The business of government contracting is a high-risk, high-reward activity. Many contractors, large and small, relish the opportunity to profit while also directly providing critically needed products and services to the government.
That opportunity, however, comes with a risk many would-be government contractors may be unaware of: the increasing presence and aggressiveness of the U.S. Department of Justice (DOJ) in prosecuting bid-rigging, collusion, and price-fixing cases in this area. These criminal cases often result in jail time for the executives of these companies.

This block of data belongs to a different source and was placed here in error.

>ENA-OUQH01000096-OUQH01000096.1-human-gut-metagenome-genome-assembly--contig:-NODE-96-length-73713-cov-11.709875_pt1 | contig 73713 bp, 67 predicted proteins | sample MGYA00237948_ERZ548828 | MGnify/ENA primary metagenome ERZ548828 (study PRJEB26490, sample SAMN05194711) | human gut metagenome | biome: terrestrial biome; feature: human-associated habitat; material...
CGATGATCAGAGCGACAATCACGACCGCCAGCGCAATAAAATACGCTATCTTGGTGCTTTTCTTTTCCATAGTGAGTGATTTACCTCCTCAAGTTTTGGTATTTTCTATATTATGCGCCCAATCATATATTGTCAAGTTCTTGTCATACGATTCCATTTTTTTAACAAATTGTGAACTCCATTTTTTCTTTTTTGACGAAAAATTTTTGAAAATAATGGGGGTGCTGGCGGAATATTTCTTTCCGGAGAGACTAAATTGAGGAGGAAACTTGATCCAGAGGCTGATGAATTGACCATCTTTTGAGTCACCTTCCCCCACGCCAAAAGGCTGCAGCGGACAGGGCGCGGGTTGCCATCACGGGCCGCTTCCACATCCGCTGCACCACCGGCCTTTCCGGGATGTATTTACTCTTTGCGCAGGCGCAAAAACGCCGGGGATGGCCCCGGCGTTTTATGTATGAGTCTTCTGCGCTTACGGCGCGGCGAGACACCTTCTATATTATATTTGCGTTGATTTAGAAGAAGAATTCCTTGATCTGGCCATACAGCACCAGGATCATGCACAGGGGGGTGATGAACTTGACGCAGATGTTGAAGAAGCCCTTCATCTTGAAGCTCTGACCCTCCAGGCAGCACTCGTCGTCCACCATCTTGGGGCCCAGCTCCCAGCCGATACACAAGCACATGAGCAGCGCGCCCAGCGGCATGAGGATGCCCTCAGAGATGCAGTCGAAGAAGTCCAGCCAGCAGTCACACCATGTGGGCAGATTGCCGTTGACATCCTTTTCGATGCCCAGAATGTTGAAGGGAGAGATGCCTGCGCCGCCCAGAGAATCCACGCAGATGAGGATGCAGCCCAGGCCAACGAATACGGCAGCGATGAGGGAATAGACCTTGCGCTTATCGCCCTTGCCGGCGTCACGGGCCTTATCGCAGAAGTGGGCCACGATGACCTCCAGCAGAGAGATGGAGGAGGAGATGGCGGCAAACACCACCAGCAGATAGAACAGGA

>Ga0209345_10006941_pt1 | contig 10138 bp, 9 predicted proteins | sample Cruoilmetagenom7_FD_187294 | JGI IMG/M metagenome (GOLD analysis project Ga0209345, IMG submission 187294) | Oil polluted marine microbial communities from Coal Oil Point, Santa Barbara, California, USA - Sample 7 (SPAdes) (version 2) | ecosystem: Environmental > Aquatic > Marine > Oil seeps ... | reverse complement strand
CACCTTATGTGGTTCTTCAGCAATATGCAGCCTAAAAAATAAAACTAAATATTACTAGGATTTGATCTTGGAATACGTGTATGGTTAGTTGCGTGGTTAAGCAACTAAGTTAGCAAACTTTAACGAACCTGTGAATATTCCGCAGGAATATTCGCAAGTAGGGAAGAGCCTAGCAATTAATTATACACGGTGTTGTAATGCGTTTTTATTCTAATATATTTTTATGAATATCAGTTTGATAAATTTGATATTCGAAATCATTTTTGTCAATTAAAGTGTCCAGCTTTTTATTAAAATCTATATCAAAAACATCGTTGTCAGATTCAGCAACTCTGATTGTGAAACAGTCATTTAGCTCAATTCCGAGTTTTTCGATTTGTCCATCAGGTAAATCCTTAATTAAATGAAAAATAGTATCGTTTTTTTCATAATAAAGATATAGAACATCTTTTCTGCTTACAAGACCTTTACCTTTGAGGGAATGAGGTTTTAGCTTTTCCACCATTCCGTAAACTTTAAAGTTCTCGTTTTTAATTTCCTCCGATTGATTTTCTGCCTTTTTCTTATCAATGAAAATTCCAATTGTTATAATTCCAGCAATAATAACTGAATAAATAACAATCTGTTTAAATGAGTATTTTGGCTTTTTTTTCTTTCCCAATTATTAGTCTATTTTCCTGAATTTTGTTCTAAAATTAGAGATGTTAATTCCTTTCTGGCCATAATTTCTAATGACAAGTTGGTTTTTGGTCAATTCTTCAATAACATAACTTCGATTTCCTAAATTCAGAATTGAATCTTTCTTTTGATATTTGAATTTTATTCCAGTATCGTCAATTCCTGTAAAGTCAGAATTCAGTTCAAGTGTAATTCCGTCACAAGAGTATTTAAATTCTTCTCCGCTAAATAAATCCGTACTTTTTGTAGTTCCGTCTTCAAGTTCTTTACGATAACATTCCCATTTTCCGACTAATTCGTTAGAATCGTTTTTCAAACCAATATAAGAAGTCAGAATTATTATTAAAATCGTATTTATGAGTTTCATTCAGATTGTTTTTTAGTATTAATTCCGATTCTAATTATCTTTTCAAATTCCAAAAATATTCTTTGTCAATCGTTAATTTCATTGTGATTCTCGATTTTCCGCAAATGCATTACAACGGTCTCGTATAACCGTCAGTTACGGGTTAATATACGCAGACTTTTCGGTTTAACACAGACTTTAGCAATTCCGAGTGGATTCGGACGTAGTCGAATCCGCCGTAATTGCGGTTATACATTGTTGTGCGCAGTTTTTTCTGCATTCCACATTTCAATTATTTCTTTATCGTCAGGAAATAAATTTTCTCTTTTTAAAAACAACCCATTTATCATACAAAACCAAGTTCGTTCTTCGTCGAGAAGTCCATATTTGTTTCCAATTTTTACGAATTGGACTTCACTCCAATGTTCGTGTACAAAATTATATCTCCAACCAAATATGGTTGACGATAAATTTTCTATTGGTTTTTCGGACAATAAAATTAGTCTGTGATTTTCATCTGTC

This article will focus on the Sherman Act (15 U.S.C. §1), specifically the criminal antitrust considerations that government contractors face. The Sherman Act prohibits competitors from agreeing to fix prices or rig bids. A violation of the Sherman Act is a felony and may be punishable by a fine of up to $100 million and/or ten years in jail.
The implications of the Sherman Act are critical for government contractors to understand because of the unique aspects of their business. Also, these characteristics of the business of contracting with the government make the antitrust analysis more complex. This article will focus on recent cases in this area and the ramifications for contractors. The article will conclude with some practical tips for antitrust and government contract counsel.
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